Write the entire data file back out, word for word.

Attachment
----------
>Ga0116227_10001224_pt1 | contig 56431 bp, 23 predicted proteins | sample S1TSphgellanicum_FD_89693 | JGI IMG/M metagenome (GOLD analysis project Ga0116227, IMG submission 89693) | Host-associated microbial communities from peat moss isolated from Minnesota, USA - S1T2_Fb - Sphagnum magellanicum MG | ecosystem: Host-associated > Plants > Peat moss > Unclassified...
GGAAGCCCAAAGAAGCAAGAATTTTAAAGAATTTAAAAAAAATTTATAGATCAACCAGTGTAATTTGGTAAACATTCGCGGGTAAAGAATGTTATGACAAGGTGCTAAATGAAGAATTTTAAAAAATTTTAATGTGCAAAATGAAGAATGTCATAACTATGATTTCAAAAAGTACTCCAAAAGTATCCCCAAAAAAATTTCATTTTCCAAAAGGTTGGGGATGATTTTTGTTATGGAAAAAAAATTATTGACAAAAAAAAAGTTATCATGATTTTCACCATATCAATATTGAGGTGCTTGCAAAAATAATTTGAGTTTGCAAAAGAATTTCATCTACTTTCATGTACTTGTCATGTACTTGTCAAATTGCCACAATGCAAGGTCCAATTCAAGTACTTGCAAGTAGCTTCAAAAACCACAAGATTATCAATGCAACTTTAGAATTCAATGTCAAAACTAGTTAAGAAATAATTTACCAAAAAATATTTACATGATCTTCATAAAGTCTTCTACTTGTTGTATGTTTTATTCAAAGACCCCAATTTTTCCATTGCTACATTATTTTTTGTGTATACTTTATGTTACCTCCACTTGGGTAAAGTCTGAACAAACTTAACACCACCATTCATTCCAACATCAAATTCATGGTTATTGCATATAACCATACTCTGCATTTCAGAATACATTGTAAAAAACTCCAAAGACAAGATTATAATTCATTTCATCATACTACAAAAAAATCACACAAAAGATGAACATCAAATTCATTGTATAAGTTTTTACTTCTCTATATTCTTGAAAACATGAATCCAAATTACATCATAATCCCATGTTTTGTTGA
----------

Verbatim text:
>Ga0116227_10001224_pt1 | contig 56431 bp, 23 predicted proteins | sample S1TSphgellanicum_FD_89693 | JGI IMG/M metagenome (GOLD analysis project Ga0116227, IMG submission 89693) | Host-associated microbial communities from peat moss isolated from Minnesota, USA - S1T2_Fb - Sphagnum magellanicum MG | ecosystem: Host-associated > Plants > Peat moss > Unclassified...
GGAAGCCCAAAGAAGCAAGAATTTTAAAGAATTTAAAAAAAATTTATAGATCAACCAGTGTAATTTGGTAAACATTCGCGGGTAAAGAATGTTATGACAAGGTGCTAAATGAAGAATTTTAAAAAATTTTAATGTGCAAAATGAAGAATGTCATAACTATGATTTCAAAAAGTACTCCAAAAGTATCCCCAAAAAAATTTCATTTTCCAAAAGGTTGGGGATGATTTTTGTTATGGAAAAAAAATTATTGACAAAAAAAAAGTTATCATGATTTTCACCATATCAATATTGAGGTGCTTGCAAAAATAATTTGAGTTTGCAAAAGAATTTCATCTACTTTCATGTACTTGTCATGTACTTGTCAAATTGCCACAATGCAAGGTCCAATTCAAGTACTTGCAAGTAGCTTCAAAAACCACAAGATTATCAATGCAACTTTAGAATTCAATGTCAAAACTAGTTAAGAAATAATTTACCAAAAAATATTTACATGATCTTCATAAAGTCTTCTACTTGTTGTATGTTTTATTCAAAGACCCCAATTTTTCCATTGCTACATTATTTTTTGTGTATACTTTATGTTACCTCCACTTGGGTAAAGTCTGAACAAACTTAACACCACCATTCATTCCAACATCAAATTCATGGTTATTGCATATAACCATACTCTGCATTTCAGAATACATTGTAAAAAACTCCAAAGACAAGATTATAATTCATTTCATCATACTACAAAAAAATCACACAAAAGATGAACATCAAATTCATTGTATAAGTTTTTACTTCTCTATATTCTTGAAAACATGAATCCAAATTACATCATAATCCCATGTTTTGTTGA